Sources Of Finance

Ellen Connolly
Mind Map by Ellen Connolly, updated more than 1 year ago
Ellen Connolly
Created by Ellen Connolly almost 5 years ago
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GCSE Business Studies (Unit 1 ) Mind Map on Sources Of Finance, created by Ellen Connolly on 04/19/2015.

Resource summary

Sources Of Finance
1 Internal
1.1 Owner's Investment
1.1.1 Money from the owners own savings / financial resources.
1.1.1.1 Adv: Doesn't have to be repaid; No interest
1.1.1.2 Disadv: Limit to the amount an owner can invest
1.1.2 Start-Up or Additional Capital
1.1.3 Long Term
1.2 Retained Profits
1.2.1 When profits are ploughed back into the business
1.2.1.1 Adv: Doesn't have to be repaid; No interest
1.2.1.2 Disadv: Not available to new businesses; may not make enough to plough back
1.2.2 Only available if the business has been trading for more than 1 year
1.2.3 Medium or long term
1.3 Sale of Stock
1.3.1 Money comes in from selling off unsold stock
1.3.1.1 Eg. January Sales
1.3.1.2 Adv: Quick way of raising finance; Reduces costs associated with holding stock
1.3.1.3 Disadv: Must take reduced price for stock
1.3.2 Short Term
1.4 Sale of Fixed Assets
1.4.1 Medium Term
1.4.2 Do not always have fixed assets which need to be sold
1.4.3 Limit to number of fixed assets a firm can sell off
1.4.4 Selling of, e.g, machinery which is no longer needed
1.4.4.1 Adv: Raise finance from an asset which is no longer needed
1.4.4.2 Disadv: Unlikely to have surplus assets; Can be a slow method
1.5 Debt Collection
1.5.1 A trade receivable (debtor) is someone who owes the business money
1.5.1.1 Not all businesses have, ie. those who deal only in cash
1.5.2 A business can raise finance by collecting the money owed to them (debts) from their trade receivables
1.5.2.1 Adv: Not additional cost in getting finance- part of normal operations
1.5.2.2 Disadv: Risk that debts owed can go bad and not be repaid
1.5.3 Short Term
2 External
2.1 Bank Loan
2.1.1 Medium or Long Term
2.1.2 Money borrowed at an agreed rate of interest over a set period of time
2.1.2.1 Adv: Set repayments are spread over a period of time --> good for budgeting
2.1.2.2 Disadv: Can be expensive due to interest; Bank may require security on loan
2.2 Bank Overdraft
2.2.1 Where the business is allowed to be overdrawn on its account up to an agreed limit
2.2.1.1 Adv: Good way to cover the period between money going out of and coming into a business; If used short term it is cheaper than a bank loan
2.2.1.2 Disadv: Interest payable on amount overdrawn; can be expensive if used over a longer period of time
2.2.2 Short Term
2.2.3 They can still write cheques, even if they do not have enough money in the account
2.3 Additional Partners
2.3.1 New partner(s) can contribute extra capital
2.3.1.1 Adv: Doesn't have to be repaid; No interest
2.3.1.2 Disadv: Diluting control of the partnership; Profit will be split more ways
2.3.2 Partnership
2.4 Share Issue
2.4.1 Involves issuing more share
2.4.1.1 Adv: Doesn't have to be repaid; No interest
2.4.1.2 Disadv: Profits will be paid out as dividends to more shareholders; ownership of the company could change hands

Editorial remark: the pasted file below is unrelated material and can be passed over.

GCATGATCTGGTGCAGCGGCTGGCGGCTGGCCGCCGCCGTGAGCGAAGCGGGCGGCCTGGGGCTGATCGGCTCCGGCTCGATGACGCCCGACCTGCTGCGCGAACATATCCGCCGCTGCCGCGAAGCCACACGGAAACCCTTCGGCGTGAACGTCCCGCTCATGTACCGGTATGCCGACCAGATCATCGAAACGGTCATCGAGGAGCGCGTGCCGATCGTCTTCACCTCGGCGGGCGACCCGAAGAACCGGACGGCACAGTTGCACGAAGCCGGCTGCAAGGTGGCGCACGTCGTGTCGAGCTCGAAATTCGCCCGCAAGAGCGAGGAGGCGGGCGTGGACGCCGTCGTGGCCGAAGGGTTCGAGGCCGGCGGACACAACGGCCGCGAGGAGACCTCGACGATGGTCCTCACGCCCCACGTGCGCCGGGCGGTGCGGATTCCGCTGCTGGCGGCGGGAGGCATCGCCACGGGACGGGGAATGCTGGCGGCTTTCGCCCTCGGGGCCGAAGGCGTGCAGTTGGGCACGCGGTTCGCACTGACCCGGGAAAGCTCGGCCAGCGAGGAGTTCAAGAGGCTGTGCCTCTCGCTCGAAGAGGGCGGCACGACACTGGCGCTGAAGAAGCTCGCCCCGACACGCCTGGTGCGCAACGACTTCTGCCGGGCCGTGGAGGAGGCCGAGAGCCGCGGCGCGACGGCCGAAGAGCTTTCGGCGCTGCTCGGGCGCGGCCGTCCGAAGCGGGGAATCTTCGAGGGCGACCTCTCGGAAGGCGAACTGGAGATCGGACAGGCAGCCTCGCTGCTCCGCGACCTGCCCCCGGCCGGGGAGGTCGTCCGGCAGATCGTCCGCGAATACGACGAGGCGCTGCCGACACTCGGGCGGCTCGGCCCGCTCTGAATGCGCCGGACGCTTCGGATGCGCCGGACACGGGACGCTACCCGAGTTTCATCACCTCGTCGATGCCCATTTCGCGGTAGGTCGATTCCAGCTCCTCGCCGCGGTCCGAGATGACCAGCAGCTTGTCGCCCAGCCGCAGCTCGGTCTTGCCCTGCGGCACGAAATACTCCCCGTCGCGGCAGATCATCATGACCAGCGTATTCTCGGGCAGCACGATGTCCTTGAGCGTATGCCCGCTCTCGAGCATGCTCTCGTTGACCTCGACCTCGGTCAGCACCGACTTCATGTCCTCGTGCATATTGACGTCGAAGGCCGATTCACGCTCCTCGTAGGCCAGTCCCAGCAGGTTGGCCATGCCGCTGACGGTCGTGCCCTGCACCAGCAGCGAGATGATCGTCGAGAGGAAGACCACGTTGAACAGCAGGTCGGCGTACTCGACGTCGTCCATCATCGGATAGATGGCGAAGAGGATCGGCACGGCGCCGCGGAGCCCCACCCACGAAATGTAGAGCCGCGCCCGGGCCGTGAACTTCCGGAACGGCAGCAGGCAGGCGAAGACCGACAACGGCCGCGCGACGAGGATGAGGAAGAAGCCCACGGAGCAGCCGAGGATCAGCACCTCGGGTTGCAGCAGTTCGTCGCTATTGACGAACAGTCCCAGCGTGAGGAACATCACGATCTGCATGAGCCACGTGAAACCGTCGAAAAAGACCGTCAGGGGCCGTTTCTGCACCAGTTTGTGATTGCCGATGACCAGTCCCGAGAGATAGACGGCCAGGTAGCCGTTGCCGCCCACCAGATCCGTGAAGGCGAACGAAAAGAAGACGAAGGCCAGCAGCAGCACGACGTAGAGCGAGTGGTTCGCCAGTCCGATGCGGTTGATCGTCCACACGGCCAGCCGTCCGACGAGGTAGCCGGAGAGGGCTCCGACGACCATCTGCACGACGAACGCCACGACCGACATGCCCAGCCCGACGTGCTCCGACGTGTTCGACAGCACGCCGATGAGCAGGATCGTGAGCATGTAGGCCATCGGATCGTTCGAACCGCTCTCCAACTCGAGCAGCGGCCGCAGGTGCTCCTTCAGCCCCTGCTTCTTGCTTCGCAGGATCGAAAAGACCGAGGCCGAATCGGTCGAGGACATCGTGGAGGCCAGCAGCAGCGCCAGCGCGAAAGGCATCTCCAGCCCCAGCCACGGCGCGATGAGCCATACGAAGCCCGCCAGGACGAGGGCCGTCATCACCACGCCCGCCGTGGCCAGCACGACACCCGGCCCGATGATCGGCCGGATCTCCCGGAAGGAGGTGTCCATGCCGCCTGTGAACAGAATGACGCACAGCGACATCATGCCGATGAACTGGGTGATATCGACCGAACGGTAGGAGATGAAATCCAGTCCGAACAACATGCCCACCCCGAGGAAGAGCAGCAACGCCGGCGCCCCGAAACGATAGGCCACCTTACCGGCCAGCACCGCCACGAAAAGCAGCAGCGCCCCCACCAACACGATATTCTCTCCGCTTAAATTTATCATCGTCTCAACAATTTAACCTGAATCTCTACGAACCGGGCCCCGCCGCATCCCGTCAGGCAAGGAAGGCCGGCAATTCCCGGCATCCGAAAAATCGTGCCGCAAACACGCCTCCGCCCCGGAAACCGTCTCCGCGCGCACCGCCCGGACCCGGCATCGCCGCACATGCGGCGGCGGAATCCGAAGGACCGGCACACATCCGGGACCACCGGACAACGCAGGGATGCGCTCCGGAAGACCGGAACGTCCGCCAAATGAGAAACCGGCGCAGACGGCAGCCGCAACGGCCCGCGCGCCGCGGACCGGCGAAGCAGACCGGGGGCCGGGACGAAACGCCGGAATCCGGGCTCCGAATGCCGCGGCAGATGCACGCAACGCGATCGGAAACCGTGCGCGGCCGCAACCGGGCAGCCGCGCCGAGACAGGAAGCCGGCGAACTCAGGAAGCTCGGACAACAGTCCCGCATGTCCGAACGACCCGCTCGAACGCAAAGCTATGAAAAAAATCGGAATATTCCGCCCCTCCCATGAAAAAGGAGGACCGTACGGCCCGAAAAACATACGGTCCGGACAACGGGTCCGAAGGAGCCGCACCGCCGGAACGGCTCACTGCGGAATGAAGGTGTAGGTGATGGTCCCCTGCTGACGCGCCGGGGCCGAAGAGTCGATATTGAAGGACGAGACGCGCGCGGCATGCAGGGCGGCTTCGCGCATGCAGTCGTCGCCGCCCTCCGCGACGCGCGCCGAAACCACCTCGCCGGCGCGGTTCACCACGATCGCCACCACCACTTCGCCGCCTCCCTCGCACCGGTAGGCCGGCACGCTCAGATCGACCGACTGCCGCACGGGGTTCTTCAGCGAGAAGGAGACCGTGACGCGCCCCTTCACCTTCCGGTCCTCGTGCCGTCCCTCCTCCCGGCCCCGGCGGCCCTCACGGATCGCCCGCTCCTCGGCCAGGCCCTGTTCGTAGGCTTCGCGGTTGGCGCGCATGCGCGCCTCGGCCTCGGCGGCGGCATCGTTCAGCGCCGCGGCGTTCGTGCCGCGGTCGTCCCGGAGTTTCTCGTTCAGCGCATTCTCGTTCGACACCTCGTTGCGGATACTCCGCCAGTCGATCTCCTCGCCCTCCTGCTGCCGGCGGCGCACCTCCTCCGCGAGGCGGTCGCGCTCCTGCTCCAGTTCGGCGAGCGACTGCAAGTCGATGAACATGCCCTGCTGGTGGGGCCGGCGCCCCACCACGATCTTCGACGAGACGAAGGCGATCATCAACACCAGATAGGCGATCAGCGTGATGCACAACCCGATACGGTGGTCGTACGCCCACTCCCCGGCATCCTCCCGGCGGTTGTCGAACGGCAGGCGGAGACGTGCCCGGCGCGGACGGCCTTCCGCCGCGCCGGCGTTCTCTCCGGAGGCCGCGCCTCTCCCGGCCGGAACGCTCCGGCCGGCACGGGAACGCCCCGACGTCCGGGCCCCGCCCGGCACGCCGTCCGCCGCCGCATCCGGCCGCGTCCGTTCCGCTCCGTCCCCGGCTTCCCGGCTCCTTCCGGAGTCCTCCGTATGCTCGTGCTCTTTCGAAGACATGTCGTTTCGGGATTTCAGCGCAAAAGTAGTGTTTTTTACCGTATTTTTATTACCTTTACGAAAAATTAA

2.4.2 Long Term
2.4.3 Limited Company
2.5 Leasing
2.5.1 Medium Term
2.5.2 Involves making set repayments
2.5.3 Allows a business to obtain assets without the need to pay a large lump sum up front
2.5.3.1 Adv: Businesses can have the use of up to date equipment immediately; Payments are spread over a period of time --> good for budgeting; The finance company will pay for maintenance of the asset
2.5.3.2 Disadv: Can be expensive; the asset belongs to the finance company
2.5.4 Arranged through a finance company
2.5.5 Like renting an asset, ie. you never own it
2.6 Hire Purchase
2.6.1 Allows a business to obtain assets without the need to pay a large lump sum up front
2.6.1.1 Adv: Businesses can have the use of up to date equipment immediately; Payments are spread over a period of time --> good for budgeting; Once all repayments are made the business will own the asset
2.6.1.2 Disadv: Expensive method compared to buying with cash
2.6.2 Involves paying an initial deposit and regular payments for a set period of time
2.6.3 The main difference between hire purchase and leasing is that with hire purchase after all repayments have been made the business owns the asset
2.6.4 Medium Term
2.7 Mortgage
2.7.1 A loan secured on property
2.7.1.1 Adv: Business has the use of the property; Payments are spread over a period of time --> good for budgeting; Once all repayments are made the business will own the asset
2.7.1.2 Disadv: Expensive method compared to buying with cash; If business does not keep up with repayments the property could be repossessed
2.7.2 Long term
2.7.3 The business will own the property once the final payment has been made
2.7.4 Repaid in insalments over a period of typically 25 years
2.8 Trade Credit
2.8.1 'Buy now, pay later'
2.8.1.1 Adv: Businesses can sell the goods first and pay for them later; Good for cash flow; No interest charged if paid within agreed time
2.8.1.2 Disadv: Discount given for cash payment would be lost; Businesses need to carefully manage their cash flow to ensure they will have money available when the debt is due to be paid
2.8.2 Short Term
2.8.3 Typical tradde credit period is 30 days
2.9 Government Grants
2.9.1 Government organisations such as Invest NI offer grants to businesses, both established and new
2.9.1.1 Adv: Don't have to be repaid
2.9.1.2 Disadv: Certain conditions may apply, eg. location; Not all businesses eligible for a grant
2.9.2 Usually certain conditions apply, such as where the business has to be located
3 Factors Affecting Choice
3.1 Purpose: What the finance is to be used for
3.2 Time Period: How long the finance will be needed for
3.3 Amount: How much money the business needs
3.4 Ownership and Size of the business
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